on Mar 18, 2022 / by
Most companies in the B2B technology space either have a desire to, or already use some sort of integrated marketing strategy that combines multiple channels to create a unique buyer experience.
Unfortunately, integrated marketing strategies don’t always include the sales experience. Most ongoing marketing campaigns will impact the sales process, of course. Yes, you want to generate leads for the sales team, but they’re also likely reaching out to the clients at the same time you are.
Is it possible to keep focused on sales outcomes in a marketing-heavy campaign strategy?
Unifying Each Channel
Integrated marketing is the process of unifying all aspects of marketing communication — such as advertising, PR, and social media — and using their respective mix of media, channels, and tactics to deliver a seamless and customer-centric experience. The end goal is to utilize each channel to its fullest, with a defined persona for each campaign, and create a unified buyer-focused narrative.
Of course, most marketing teams want some level of cross-channel unification. One aspect to keep in mind when building your integrated marketing campaigns (IMCs) is to think of the result. Make sure you’re always defining the goals of each program you run to ensure you have the appropriate follow up measures in place. Integrated marketing works perfectly when it’s part of an ongoing program driven by a coherent narrative.
Marketing to the Sales Pipeline
How do these types of marketing campaigns affect the sales team? While IMCs will generate an uptick in marketing activity responses, usually from the strategic content you’re promoting, there will also be a reduced level of sales interaction, mainly due to clashing narratives. The sales team, more than likely, doesn’t know what you’re doing from a strategic level. That means their prospecting activity will look a lot different compared to the story you’re trying to tell.
The best way to get around this is focus on pipeline marketing. You can easily create marketing campaigns that also focus on the sales process when both marketing and sales leaders are working together. The first part of pipeline marketing suggests that you align your strategy with the sales strategy. This the most crucial piece when trying to fine tune your IMC. If the sales leaders know what you’re doing, they can help create a narrative that works alongside yours, with both departments focusing on the buyer’s journey.
Integrated Marketing Lead Generation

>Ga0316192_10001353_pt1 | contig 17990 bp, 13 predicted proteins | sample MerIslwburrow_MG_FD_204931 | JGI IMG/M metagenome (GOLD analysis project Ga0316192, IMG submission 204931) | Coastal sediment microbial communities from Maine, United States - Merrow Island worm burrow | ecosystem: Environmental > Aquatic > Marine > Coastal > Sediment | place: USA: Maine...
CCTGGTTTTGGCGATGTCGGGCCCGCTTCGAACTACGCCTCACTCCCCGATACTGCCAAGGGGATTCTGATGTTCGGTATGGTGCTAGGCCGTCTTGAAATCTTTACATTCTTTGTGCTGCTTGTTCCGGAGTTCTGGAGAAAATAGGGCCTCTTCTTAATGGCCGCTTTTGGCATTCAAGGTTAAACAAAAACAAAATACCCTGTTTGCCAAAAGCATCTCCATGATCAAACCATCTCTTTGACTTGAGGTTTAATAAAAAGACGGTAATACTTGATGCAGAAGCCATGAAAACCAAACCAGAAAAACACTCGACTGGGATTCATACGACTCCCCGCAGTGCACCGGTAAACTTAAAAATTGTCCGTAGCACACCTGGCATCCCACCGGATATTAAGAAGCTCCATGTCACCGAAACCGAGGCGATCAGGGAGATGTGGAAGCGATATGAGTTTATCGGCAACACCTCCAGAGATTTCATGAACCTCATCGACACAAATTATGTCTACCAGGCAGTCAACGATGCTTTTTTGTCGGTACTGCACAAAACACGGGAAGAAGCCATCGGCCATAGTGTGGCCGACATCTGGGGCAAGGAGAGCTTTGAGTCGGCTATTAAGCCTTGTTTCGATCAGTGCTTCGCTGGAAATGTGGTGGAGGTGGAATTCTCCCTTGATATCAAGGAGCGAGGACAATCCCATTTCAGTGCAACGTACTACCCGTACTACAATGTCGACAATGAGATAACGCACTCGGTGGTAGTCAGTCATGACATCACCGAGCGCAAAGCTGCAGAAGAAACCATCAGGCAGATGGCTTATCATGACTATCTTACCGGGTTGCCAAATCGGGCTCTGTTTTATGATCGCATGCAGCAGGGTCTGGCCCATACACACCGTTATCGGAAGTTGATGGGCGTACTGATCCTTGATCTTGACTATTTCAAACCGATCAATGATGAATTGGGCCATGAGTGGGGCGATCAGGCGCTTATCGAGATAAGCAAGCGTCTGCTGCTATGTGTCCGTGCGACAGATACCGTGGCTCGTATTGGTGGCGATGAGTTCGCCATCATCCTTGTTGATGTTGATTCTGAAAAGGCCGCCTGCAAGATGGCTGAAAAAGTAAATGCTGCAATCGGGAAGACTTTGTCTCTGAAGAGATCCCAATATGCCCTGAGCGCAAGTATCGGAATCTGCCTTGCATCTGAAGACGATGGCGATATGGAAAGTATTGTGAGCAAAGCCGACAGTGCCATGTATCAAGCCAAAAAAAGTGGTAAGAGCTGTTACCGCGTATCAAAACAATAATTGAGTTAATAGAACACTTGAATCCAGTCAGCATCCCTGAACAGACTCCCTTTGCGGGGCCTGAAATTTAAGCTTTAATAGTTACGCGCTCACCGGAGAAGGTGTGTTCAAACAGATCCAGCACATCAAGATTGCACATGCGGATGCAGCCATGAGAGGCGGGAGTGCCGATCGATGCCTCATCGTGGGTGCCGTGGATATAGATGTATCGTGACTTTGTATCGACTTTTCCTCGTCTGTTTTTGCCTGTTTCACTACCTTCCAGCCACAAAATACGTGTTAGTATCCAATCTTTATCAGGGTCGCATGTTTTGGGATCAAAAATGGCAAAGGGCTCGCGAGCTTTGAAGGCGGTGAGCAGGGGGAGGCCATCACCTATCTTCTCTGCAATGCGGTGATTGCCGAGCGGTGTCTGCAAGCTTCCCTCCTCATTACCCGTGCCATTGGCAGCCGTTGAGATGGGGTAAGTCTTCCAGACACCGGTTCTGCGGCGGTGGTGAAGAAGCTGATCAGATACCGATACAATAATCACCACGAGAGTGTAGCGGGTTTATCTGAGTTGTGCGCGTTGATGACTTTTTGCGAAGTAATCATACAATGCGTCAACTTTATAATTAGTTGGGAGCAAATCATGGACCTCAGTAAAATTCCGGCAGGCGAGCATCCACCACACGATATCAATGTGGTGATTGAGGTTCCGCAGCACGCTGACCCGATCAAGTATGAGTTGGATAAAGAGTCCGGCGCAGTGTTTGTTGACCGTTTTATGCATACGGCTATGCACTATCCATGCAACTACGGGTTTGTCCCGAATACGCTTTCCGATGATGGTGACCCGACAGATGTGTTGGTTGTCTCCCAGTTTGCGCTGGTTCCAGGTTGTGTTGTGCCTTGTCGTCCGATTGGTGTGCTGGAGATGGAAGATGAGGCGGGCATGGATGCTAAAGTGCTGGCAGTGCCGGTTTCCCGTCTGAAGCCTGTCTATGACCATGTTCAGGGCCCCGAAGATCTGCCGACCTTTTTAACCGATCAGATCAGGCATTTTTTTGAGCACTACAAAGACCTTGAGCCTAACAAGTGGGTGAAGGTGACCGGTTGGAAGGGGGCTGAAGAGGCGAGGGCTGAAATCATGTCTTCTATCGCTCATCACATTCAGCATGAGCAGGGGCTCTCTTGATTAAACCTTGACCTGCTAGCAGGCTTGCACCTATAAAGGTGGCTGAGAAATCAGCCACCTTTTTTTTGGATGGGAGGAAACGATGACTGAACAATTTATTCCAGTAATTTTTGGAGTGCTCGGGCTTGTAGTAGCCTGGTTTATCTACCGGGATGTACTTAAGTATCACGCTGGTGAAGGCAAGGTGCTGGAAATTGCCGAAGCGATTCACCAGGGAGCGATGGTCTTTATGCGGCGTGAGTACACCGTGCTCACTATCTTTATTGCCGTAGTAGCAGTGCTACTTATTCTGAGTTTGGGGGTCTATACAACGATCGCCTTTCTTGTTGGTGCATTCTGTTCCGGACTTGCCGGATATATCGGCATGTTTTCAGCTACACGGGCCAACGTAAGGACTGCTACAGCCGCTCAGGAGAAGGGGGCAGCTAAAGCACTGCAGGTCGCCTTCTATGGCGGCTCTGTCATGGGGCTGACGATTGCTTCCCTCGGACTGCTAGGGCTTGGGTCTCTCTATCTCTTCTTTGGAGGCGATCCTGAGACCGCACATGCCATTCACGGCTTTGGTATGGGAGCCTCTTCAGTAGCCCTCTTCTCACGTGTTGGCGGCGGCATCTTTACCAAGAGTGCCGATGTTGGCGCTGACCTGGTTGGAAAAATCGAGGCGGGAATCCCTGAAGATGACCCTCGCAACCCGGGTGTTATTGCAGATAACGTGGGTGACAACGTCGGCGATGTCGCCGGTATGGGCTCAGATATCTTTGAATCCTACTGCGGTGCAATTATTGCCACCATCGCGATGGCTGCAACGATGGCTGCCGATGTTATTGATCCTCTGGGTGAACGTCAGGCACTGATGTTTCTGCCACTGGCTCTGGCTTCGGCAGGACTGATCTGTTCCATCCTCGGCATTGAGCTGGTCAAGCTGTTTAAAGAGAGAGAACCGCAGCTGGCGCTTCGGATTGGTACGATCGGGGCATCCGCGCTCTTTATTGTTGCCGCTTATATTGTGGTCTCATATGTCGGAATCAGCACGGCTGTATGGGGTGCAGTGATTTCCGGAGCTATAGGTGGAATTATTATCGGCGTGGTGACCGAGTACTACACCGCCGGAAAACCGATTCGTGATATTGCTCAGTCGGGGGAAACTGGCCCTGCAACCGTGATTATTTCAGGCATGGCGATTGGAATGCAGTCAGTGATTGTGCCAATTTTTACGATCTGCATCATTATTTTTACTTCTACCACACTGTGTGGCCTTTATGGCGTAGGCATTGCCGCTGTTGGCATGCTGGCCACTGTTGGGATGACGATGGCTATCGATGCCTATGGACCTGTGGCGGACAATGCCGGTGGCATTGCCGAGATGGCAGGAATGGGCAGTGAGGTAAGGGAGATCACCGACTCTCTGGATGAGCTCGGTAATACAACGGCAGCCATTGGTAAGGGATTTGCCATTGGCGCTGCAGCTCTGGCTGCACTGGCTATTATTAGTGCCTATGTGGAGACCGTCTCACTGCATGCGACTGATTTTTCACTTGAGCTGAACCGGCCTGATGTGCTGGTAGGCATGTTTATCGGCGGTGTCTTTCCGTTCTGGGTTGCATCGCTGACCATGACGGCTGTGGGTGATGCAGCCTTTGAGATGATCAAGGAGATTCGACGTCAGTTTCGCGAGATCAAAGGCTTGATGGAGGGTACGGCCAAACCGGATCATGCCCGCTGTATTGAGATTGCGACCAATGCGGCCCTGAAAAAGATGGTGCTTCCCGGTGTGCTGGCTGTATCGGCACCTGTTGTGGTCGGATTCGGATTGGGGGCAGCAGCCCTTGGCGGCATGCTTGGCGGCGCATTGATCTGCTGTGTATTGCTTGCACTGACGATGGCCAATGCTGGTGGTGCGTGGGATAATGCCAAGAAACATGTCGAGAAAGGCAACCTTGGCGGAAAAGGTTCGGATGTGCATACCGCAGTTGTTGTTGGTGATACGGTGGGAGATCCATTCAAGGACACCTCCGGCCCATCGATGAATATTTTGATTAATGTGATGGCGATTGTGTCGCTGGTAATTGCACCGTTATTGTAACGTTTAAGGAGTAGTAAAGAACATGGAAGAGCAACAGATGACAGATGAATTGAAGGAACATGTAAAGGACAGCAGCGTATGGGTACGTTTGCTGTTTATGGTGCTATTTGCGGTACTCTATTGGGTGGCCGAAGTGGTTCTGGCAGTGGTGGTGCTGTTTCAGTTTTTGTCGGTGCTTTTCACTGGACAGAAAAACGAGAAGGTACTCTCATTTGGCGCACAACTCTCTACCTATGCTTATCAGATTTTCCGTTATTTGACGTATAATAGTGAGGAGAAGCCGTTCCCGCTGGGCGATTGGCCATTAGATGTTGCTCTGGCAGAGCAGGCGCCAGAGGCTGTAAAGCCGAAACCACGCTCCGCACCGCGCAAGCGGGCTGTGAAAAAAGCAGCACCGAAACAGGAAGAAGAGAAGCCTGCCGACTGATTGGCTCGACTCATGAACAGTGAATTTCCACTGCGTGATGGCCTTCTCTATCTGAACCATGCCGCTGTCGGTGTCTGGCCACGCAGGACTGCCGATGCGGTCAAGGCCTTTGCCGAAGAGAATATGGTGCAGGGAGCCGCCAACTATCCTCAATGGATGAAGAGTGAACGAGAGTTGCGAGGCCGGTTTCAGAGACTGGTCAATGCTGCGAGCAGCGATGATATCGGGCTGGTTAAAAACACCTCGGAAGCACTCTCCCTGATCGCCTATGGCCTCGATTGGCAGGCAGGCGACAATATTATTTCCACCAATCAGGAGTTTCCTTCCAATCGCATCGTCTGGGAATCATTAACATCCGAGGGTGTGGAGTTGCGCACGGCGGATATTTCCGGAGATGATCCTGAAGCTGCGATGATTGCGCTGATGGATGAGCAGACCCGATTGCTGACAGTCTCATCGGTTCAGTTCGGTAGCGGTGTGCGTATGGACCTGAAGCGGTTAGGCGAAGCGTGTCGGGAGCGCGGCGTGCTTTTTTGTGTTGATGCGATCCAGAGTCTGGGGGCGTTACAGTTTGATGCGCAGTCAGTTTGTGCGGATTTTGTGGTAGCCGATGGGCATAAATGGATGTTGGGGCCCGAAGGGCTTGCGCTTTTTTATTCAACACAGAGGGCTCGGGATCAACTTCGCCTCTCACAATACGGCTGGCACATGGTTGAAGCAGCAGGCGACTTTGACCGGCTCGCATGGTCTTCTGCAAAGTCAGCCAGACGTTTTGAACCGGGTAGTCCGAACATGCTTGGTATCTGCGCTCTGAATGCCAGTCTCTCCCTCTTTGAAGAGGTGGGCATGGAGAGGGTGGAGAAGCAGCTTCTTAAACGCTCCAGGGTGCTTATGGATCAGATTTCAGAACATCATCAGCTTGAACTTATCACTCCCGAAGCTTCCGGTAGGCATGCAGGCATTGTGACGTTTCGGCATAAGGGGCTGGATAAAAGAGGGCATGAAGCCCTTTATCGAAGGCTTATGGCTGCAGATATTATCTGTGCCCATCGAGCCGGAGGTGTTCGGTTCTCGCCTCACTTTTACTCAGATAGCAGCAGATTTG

Most B2B digital marketers would agree their main objective is to generate leads and expand their data sets. It’s become extremely important to feed the marketing funnel with buyers who are ready to be nurtured and eventually converted into leads. So, what does it look like when an IMC generates leads?
Similar to ABM, integrated marketing creates cohesion in your story by gathering both product and conceptualized information. The result of this is higher-quality leads. You’re collecting more information about the buyer’s needs, which can be utilized in follow-up campaigns and uploaded to the sales CRM. Sharing this data results in more revenue opportunities created through the personalization of sales outreach.
Creating a Follow-Up Campaign
A follow-up campaign is essential to your integrated marketing strategy. The most successful campaigns have a sense of fluidity to them, naturally creating an ebb and flow of company and product information. A great way to create a follow-up strategy is to have the sales team reach out to buyers who were engaged during the campaign.
This not only helps align sales and marketing teams on goals and KPIs, but it also helps boost the returns the sales team can get from your marketing activities – increasing your own marketing attribution. The leads you generated will already be far more product-educated than your general contacts, so it’s a natural next step that they get put into a sales development nurture.
What Happens Next?
Did you know that 34% of marketers have blamed sales for missed quotas? There’s a growing disconnect in the sale and marketing space about who should be responsible for converting leads and it’s only becoming more challenging as both teams grow further apart. For more tips on how to better integrate sales and marketing teams, download our 2021 Sales and Marketing Alignment Report.